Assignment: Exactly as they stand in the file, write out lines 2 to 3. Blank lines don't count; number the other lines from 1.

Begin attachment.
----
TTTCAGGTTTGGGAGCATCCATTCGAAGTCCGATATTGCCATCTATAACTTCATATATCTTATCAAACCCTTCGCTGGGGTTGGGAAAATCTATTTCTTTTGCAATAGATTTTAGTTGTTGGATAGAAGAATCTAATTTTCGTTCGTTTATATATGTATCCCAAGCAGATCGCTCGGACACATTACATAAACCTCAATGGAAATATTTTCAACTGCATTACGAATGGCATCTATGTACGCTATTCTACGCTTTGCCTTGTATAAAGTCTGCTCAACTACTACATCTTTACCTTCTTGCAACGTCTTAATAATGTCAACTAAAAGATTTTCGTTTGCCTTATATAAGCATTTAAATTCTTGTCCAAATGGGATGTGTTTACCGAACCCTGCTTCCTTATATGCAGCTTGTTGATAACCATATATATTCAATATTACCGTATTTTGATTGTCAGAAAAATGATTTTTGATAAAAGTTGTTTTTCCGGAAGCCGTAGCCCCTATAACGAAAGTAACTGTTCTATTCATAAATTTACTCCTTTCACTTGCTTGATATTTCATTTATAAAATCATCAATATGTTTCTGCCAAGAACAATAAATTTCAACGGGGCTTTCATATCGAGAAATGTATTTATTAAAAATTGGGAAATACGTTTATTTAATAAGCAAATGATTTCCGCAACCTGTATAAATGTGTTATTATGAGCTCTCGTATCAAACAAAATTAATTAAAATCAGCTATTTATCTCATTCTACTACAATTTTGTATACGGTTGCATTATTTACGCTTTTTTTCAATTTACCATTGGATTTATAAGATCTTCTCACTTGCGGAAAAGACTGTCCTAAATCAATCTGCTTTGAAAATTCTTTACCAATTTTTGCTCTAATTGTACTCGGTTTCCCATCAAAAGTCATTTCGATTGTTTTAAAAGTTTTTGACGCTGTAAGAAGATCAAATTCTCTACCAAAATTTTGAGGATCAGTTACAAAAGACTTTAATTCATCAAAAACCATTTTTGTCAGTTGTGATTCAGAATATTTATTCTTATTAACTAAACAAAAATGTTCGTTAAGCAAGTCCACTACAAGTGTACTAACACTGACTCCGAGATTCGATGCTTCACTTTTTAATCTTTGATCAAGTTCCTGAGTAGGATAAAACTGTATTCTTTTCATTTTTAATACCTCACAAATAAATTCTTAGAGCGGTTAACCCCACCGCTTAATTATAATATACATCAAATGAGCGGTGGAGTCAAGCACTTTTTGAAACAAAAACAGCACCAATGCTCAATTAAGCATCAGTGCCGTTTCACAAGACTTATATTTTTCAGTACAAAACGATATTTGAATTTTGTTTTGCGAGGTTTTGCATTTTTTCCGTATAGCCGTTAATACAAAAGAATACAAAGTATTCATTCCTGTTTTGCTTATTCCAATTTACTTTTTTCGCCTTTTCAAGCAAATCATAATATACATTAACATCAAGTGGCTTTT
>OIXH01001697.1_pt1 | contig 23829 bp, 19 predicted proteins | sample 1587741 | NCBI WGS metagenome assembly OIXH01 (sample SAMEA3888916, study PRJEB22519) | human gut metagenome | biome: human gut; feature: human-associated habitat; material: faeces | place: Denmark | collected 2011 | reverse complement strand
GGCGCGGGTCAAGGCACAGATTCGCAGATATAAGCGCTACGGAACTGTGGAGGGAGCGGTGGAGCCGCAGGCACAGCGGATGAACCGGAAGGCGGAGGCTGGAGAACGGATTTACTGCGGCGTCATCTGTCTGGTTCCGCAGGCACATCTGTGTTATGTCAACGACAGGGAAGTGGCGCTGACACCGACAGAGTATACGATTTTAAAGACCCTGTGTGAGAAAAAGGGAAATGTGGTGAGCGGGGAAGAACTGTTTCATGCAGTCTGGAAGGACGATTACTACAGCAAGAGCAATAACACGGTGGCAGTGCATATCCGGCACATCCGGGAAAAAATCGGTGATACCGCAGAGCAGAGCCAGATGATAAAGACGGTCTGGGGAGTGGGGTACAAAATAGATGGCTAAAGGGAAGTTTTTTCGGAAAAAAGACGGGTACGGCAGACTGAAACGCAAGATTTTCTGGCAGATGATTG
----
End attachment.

>OIXH01001697.1_pt1 | contig 23829 bp, 19 predicted proteins | sample 1587741 | NCBI WGS metagenome assembly OIXH01 (sample SAMEA3888916, study PRJEB22519) | human gut metagenome | biome: human gut; feature: human-associated habitat; material: faeces | place: Denmark | collected 2011 | reverse complement strand
GGCGCGGGTCAAGGCACAGATTCGCAGATATAAGCGCTACGGAACTGTGGAGGGAGCGGTGGAGCCGCAGGCACAGCGGATGAACCGGAAGGCGGAGGCTGGAGAACGGATTTACTGCGGCGTCATCTGTCTGGTTCCGCAGGCACATCTGTGTTATGTCAACGACAGGGAAGTGGCGCTGACACCGACAGAGTATACGATTTTAAAGACCCTGTGTGAGAAAAAGGGAAATGTGGTGAGCGGGGAAGAACTGTTTCATGCAGTCTGGAAGGACGATTACTACAGCAAGAGCAATAACACGGTGGCAGTGCATATCCGGCACATCCGGGAAAAAATCGGTGATACCGCAGAGCAGAGCCAGATGATAAAGACGGTCTGGGGAGTGGGGTACAAAATAGATGGCTAAAGGGAAGTTTTTTCGGAAAAAAGACGGGTACGGCAGACTGAAACGCAAGATTTTCTGGCAGATGATTG